(Natural News) In a joint U.S. regulatory agency recall effort, up to 6.5 million pounds of beef are being yanked after Salmonella infects 120 people nationwide and hospitalizes at least 33. The multi-state outbreak was announced on October 23rd, but not soon enough. Consumers, be on the lookout for beef products carrying the establishment number EST. 267 inside the USDA label. You can return the infected carcass to the store you bought it from.
Who produced the nightmare? An Arizona-based company called JBS Tolleson, Inc. is reportedly responsible. Brand names carrying the contaminant can differ, but were all packaged by Tolleson (according to epidemiologic and trace-back evidence) from late July to early September, then shipped to certain retailers across the USA. This tainted beef may have reached restaurants also, so you may even be contacted by certain retailers with this information. There is a hotline number to call if you have questions – contact the JBS USA consumer hotline at 800-727-2333.
CAFO meat disease is sweeping the Nation — and many doctors call it “the flu” just to inject more innocents with deadly mercury
Since the recall and investigation began, more than 60 new people have become ill from this outbreak, totaling at least 14 different states during the month of October, including folks from Kansas, New Mexico, Texas, Oklahoma, Hawaii, and Washington. That’s a total of 22 states where this particular strain of Salmonella has reared its ugly head. Luckily, no deaths have been reported, yet.
You might find these JBS meats at Walmart, sold under their Showcase brand, or as Cedar River Farms Natural Beef, Grass Run Farms Natural Beef, or even maybe Gourmet Burger. This goes for fresh or frozen meats, by the way.
If you are infected with Salmonella poisoning, your symptoms may include severe abdominal cramps, fever for 2 or 3 days, and recurring diarrhea, which are all symptoms quite similar to the flu. It can remain attacking your system for up to a week, but most people recover without having to visit a medical quack. Many medical doctors rush to prescribe a full dose of antibiotics for food poisoning, but food-borne bacteria, such as Salmonella, can cause even more severe health consequences because most are immune and resistant to antibiotics.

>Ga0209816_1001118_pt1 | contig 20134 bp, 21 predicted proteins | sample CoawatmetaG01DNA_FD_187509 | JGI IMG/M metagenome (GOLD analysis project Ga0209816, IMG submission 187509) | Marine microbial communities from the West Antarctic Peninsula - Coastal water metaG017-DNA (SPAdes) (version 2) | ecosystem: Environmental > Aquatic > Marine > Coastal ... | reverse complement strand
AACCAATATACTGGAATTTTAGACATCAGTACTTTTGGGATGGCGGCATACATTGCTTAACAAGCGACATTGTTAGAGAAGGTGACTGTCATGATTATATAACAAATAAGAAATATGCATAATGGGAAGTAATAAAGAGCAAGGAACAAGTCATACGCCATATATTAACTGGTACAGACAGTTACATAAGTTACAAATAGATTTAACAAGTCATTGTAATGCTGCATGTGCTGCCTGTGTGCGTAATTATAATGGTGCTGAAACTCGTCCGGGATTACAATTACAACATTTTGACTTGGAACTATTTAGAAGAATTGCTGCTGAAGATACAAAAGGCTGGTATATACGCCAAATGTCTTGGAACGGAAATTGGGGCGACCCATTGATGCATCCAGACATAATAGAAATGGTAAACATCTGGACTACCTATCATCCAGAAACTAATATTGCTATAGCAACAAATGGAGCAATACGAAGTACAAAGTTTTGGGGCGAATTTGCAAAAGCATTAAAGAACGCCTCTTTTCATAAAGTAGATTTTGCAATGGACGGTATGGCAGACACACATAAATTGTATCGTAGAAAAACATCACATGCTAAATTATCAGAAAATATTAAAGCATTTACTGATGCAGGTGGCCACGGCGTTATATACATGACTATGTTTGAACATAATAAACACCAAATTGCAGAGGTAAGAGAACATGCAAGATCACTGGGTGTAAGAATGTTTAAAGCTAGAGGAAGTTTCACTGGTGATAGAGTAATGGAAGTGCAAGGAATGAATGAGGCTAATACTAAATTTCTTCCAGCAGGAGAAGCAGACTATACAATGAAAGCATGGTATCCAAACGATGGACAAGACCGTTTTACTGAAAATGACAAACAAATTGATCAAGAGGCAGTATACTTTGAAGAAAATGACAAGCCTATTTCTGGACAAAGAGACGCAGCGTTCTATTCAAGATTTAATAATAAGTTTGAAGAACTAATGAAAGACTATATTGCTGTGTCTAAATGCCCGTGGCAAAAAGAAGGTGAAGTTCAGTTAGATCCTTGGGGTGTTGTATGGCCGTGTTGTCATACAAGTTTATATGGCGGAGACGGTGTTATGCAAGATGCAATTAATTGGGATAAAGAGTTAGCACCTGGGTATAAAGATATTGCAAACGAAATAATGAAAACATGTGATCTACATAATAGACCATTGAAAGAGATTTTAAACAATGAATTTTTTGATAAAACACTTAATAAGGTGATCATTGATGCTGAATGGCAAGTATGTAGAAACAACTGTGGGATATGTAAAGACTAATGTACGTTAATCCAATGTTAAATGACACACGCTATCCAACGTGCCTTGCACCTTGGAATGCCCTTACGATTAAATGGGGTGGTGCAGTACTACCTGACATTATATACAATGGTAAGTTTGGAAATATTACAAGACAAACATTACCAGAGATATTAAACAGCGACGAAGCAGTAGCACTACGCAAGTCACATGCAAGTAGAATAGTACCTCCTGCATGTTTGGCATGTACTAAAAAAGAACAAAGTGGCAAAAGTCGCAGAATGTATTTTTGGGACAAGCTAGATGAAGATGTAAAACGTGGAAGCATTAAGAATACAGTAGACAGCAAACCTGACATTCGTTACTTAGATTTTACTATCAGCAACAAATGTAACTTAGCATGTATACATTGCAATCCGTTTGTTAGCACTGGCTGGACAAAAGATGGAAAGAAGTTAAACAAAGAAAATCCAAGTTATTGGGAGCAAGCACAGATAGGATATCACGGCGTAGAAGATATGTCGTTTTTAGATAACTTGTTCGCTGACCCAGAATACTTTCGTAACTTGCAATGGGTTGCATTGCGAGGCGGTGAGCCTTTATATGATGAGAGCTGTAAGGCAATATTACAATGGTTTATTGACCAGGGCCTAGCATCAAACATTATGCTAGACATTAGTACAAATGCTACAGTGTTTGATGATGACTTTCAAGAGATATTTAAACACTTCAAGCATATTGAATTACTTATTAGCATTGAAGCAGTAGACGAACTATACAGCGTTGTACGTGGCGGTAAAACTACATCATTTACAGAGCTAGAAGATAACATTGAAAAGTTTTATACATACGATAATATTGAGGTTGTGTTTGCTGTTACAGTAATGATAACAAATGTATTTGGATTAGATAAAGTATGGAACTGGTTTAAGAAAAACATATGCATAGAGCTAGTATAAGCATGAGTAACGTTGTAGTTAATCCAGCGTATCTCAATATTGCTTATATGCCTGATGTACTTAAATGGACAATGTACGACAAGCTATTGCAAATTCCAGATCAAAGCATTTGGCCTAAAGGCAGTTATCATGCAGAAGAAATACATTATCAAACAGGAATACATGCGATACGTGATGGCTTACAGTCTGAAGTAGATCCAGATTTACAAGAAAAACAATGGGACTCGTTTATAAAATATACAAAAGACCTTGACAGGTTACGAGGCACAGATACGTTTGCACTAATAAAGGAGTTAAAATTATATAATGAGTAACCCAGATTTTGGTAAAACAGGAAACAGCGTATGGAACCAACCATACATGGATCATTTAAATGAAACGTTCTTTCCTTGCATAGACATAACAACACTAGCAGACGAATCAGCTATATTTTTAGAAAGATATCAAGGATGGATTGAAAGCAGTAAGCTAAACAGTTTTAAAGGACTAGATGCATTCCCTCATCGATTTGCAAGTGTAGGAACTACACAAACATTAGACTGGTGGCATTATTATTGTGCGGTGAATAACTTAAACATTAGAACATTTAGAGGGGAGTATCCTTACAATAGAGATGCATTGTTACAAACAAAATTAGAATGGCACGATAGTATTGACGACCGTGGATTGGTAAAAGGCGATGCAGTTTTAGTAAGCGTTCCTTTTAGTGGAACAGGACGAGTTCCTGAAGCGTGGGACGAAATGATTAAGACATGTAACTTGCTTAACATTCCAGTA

The main problem and source of most of these meat contamination incidents is the fact that most beef, pork, poultry, milk, eggs, and butter comes from animals that suffer severe health issues in confined animal feeding operations, or “CAFOs.” They wallow in their own feces, in overcrowded barns and cages, eating genetically modified corn, soy, and alfalfa, are shot up with hormones and antibiotics, tortured and then killed inhumanely. Many of those meats are then treated with ammonia to kill the bacteria. Think about all that before you even consider eating conventional meats again.
Undeclared “allergens” cause another massive recall of “ready-to-eat” meat and poultry
This time, Red Square Foods, Inc., out of Somerset, New Jersey, has dished out an “undetermined amount” of meat and poultry products during the month of October, that may contain eggs, milk, and wheat, with known allergens that aren’t even declared on the product label, according to the USDA. Check those frozen blintzes and ravioli that were shipped to Pennsylvania, Ohio, Maryland, New Jersey and New York.
That recall falls on the heels of a previous recall of over 800,000 pounds of ready-to-eat meat and poultry, produced by Bakkavor Foods USA, Inc., that were infected with Salmonella and Listeria monocytogenes and were sold mainly to Harris Teeter and Trader Joe’s stores (mainly in the Southeast). That recall is still underway. Watch those Carnitas with Salsa Verde Burritos from Trader Joe’s and that BBQ Style Chicken Artisan Pizza from Harris Teeter. Also, look out for Teeter’s Chicken Sausage, Egg White, and Cheese Breakfast Burrito (with use dates up until October 25).
Check updates at Food.news for more information on tainted, recalled, or mutated CAFO meats that Big Food tries to push on the masses.
Sources for this article include: